Certainly, anyone who has ever played the video game World of Tanks likely has debated what is the “best tank,” and the fact remains that there will likely never be a consensus as opinion plays a factor. When it comes to what was the “greatest tank battle” in history, it comes down to the numbers as well as the type of tanks involved, but also how the tanks were employed.
There are actually several armored showdowns that rightfully rank as being among the greatest tank battles. Here is a sample of what I would argue should be the top five.
Battle of the Valley of Tears
Fought between October 6 and 9, 1973 during the Yom Kippur War, the Battle of the Valley of Tears may not have been the largest tank battle, but it ranks as one of the greatest as it was a true David vs. Goliath in terms of the size of the forces.
A single Israeli armored brigade with less than 100 tanks held out for four days against a Syrian infantry division equipped with more than 1,400 tanks including some 400 T-62s, the most modern Soviet tank in the field at that time. Unable to call in effective air support, the Israelis dug in and fought like the future of their country depended on it. Nearly the entire Israeli tank force was destroyed and the defenders were on the verge of collapse but as reinforcements finally arrived, the Syrians withdrew – not knowing how close they came to victory. Instead, they suffered a costly defeat, losing some 500 vehicles including around 250 of their newest tanks.
Second Battle of El Alamein
If the Battle of Britain was the RAF’s “finest hour” then
The Second Battle of El Alamein was certainly the British Army’s greatest moment of the Second World War. Supported by its allies, the British Eighth Army stopped the German advance and turned the tide in North Africa. Fought from October 23 to November 11, 1942, and with nearly 200,000 Allied troops and more than 1,000 tanks against 116,000 Axis soldiers and more than 500 tanks, it was the largest desert battle in history.
While the Allies suffered high causalities and lost upwards of half their tanks, more than half the Axis force was killed, wounded, or captured and nearly the entire German/Italian tank forces were destroyed in the battle. The Germans would go on to lose an entire army at the Battle of Stalingrad, which was also well underway, but it could be argued that the true turning point of World War II was at El Alamein.
Battle of Chawinda
One of the largest tank engagements since the Second World War, the Battle of Chawinda was fought between India and Pakistan from September 14 to September 19, 1965. Largely inconclusive, it still involved some 50,000 Pakistani troops and around 150 tanks against an Indian force of upwards of 150,000 men and some 260 tanks.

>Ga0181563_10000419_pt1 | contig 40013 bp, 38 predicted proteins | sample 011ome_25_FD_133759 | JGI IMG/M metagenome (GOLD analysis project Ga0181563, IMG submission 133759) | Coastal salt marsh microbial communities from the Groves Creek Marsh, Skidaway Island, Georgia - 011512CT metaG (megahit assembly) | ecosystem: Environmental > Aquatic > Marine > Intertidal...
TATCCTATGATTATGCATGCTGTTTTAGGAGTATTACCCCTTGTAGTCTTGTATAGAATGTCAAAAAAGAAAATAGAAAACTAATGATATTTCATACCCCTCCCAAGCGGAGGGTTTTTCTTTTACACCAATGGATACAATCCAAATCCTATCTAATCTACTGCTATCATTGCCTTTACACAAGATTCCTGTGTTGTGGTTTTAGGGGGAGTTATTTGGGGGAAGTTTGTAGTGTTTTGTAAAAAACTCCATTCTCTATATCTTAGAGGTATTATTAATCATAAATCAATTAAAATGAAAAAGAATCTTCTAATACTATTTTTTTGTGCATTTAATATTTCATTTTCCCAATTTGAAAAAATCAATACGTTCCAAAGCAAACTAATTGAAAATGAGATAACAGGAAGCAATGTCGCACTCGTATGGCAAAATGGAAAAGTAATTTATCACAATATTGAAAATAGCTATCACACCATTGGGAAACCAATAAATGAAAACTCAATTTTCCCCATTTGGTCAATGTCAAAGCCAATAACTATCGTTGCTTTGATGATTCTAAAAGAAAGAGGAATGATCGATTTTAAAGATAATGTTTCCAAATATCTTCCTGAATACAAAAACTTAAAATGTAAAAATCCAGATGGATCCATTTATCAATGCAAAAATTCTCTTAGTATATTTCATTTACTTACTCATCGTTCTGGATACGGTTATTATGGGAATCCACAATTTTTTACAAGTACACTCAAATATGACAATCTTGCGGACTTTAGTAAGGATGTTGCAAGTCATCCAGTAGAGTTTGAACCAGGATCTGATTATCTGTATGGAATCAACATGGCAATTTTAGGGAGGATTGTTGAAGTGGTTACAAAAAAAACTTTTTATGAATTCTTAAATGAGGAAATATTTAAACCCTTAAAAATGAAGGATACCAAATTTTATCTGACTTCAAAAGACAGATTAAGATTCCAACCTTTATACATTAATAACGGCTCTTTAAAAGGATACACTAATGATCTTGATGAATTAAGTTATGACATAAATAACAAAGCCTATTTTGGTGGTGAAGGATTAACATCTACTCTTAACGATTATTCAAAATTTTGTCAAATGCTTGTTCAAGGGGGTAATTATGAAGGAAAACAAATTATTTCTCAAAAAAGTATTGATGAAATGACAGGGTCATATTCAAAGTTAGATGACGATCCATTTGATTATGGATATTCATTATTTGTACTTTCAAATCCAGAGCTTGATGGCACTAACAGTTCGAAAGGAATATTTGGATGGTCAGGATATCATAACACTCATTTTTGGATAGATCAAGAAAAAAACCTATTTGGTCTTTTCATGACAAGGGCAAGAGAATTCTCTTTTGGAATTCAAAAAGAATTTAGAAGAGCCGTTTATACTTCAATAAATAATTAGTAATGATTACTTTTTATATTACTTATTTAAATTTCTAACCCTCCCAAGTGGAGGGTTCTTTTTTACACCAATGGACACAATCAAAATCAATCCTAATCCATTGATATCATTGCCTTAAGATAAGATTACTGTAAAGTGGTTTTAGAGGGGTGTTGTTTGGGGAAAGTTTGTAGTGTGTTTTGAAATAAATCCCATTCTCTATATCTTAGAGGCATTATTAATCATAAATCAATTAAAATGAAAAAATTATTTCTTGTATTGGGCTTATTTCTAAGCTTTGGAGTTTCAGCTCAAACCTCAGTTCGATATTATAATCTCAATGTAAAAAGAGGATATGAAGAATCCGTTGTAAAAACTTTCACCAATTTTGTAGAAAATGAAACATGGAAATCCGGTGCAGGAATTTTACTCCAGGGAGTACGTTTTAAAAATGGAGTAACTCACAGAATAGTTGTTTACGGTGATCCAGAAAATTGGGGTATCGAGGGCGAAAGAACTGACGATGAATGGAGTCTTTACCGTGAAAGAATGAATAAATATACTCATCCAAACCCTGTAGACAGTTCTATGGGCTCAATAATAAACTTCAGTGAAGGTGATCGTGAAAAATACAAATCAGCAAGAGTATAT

It is disputed as to actual losses – India claims to have lost just 29 tanks, while Pakistan has said its military destroyed some 120 Indian tanks – but after Indian forces were repulsed, a United Nations Security Council resolution called for an unconditional ceasefire from both nations, which effectively ended the brief war but not until after the largest tank battle in Asia had already taken place.
Battle of Brody
Fought in the opening days of Operation Barbarossa, the German invasion of the Soviet Union from June 23 to June 30, 1941, this has been seen as the greatest armored engagement in history with as many as 5,000 tanks engaged, and it resulted in the destruction of a significant number of the Red Army’s operational tank force.
The Battle of Brody pitted the German 1st Panzer Group against six concentrated Soviet Mechanized Corps drawn from the 5th Army to the North and the 6th Army to the South. While the Germans had a capable leader, Generaloberst Paul Ludwig Ewald von Kleist, the Soviet forces had no clear commander, and chaos ensued.
The Germans lacked the numbers, but surprise and a clear objective aided their efforts. However, it was a costly victory for the Germans – in large part because they came upon the T-34, a tank they didn’t even know existed. Had the Soviets been better organized they might have been able to stop the Germans cold.
Battle of Kursk
From July 5 to August 23, 1943, Operational Citadel was Germany’s attempt to weaken the Soviet Red Army’s ability to wage a major offensive. By the end of the battle, it involved nearly a million German soldiers and more than 3,200 tanks while the Soviets engaged with some 2.5 million soldiers and more than 7,300 tanks.
Instead of breaking the Soviets, the Germans were the ones who broke and by the end of July were in full retreat – and casualties on both sides were massive. Upwards of 1,200 German tanks and assault guns were destroyed, while the Soviets lost more than 6,000 armored vehicles. Yet, as Soviet industry was ramping up they could afford the losses whereas the Germans could not. Nazi Germany was unable to recover from the failed offensive and vast swaths of the land around the medieval fortress city of Kursk became an armored graveyard!
Peter Suciu is a Michigan-based writer who has contributed to more than four dozen magazines, newspapers and websites. He regularly writes about military small arms, and is the author of several books on military headgear including A Gallery of Military Headdress, which is available on Amazon.com.